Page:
Project ID

M2009-07

Abstract

This report, produced for an upper Midwest consortium of Iowa, Illinois, Indiana, Michigan, Wisconsin and Minnesota, demonstrated the economic value of local food production and direct marketing under two scenarios.

Key Question

Given a relatively large geographic region, what might be the regional economic gains to be expected from the production of meaningful and realistic quantity of local foods and vegetables for local consumption?

Findings

The project, after controlling for the region’s existing production of major fruits and vegetables, statistically substituted locally grown farm products for products that would have had to have been imported from outside of the region. The value of that production and consumption was measured first in terms of each state producing for its in-state population only. That assessment allowed state policy makers and advocates to particularize the findings in a manner that made sense to regional and state advocates. The second method ignored state boundaries and began with a premise that dense metropolitan demand would be the chief regional driver of nearby, successful local foods production. That evaluation took into consideration regional production capacities and distances to metropolitan markets, irrespective of state boundaries, in analyzing the amount and the location of expected production gains. That evaluation also produced a much more market-realistic projection of consumption and production relationships in the Upper Midwest.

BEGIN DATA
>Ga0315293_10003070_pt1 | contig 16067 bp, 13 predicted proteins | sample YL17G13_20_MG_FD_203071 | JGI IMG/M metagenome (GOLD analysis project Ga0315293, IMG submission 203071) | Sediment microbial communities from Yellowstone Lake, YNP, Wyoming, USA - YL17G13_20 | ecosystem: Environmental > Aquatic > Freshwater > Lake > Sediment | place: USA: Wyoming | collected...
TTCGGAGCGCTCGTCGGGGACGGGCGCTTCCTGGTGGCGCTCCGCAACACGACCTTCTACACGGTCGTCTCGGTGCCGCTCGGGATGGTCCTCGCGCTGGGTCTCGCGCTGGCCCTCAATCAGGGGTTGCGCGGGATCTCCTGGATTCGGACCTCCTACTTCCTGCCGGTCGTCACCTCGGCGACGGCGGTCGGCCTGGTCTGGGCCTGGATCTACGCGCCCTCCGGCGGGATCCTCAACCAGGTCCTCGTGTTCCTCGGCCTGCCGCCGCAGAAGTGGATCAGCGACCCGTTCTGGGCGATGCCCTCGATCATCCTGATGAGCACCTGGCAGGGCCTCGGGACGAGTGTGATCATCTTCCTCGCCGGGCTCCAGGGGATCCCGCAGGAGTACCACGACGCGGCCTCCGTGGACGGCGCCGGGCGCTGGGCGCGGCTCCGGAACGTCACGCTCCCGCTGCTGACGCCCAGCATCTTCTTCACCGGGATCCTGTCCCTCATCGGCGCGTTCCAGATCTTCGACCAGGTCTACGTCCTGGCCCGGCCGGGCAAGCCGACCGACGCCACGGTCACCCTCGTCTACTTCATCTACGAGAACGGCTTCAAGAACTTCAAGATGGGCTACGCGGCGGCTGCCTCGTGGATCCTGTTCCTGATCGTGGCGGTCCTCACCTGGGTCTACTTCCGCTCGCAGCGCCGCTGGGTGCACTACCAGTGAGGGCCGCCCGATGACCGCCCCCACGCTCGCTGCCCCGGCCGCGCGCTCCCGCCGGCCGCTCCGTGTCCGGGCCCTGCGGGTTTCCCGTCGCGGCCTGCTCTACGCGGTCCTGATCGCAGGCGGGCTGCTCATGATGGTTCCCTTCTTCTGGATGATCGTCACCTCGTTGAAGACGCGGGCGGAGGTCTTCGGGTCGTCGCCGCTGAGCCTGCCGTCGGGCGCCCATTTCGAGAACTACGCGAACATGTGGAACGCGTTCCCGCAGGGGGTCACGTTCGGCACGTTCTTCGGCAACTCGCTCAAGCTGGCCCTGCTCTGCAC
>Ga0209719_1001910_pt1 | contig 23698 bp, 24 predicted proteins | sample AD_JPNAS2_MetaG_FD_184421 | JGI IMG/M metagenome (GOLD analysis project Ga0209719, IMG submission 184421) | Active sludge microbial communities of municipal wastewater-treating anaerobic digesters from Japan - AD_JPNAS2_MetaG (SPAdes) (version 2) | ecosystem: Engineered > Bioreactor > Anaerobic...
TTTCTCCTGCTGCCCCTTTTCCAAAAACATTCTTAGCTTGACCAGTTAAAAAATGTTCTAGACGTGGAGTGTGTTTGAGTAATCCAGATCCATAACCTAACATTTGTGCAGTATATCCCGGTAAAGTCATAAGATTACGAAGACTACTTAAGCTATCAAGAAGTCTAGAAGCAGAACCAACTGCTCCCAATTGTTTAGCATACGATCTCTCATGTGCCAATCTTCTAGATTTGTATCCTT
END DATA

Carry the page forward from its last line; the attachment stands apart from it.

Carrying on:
Principal Investigator(s)

Dave Swenson

Year of Grant Completion

2011

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